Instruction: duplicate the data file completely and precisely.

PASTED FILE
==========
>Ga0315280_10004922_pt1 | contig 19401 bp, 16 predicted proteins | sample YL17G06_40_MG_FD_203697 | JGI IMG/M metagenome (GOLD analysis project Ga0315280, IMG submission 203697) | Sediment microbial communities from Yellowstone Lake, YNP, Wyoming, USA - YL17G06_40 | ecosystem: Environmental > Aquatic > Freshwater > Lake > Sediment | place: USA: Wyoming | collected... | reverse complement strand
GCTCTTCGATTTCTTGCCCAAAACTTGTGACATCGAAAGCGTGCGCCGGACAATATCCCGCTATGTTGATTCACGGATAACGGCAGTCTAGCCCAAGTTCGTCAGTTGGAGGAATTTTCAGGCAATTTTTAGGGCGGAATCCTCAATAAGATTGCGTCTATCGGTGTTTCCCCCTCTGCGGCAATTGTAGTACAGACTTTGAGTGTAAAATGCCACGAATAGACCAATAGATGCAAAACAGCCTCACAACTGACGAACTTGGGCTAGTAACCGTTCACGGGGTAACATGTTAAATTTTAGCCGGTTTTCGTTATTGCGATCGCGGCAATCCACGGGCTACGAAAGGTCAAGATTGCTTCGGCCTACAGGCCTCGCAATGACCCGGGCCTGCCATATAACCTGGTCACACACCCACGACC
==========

>Ga0315280_10004922_pt1 | contig 19401 bp, 16 predicted proteins | sample YL17G06_40_MG_FD_203697 | JGI IMG/M metagenome (GOLD analysis project Ga0315280, IMG submission 203697) | Sediment microbial communities from Yellowstone Lake, YNP, Wyoming, USA - YL17G06_40 | ecosystem: Environmental > Aquatic > Freshwater > Lake > Sediment | place: USA: Wyoming | collected... | reverse complement strand
GCTCTTCGATTTCTTGCCCAAAACTTGTGACATCGAAAGCGTGCGCCGGACAATATCCCGCTATGTTGATTCACGGATAACGGCAGTCTAGCCCAAGTTCGTCAGTTGGAGGAATTTTCAGGCAATTTTTAGGGCGGAATCCTCAATAAGATTGCGTCTATCGGTGTTTCCCCCTCTGCGGCAATTGTAGTACAGACTTTGAGTGTAAAATGCCACGAATAGACCAATAGATGCAAAACAGCCTCACAACTGACGAACTTGGGCTAGTAACCGTTCACGGGGTAACATGTTAAATTTTAGCCGGTTTTCGTTATTGCGATCGCGGCAATCCACGGGCTACGAAAGGTCAAGATTGCTTCGGCCTACAGGCCTCGCAATGACCCGGGCCTGCCATATAACCTGGTCACACACCCACGACC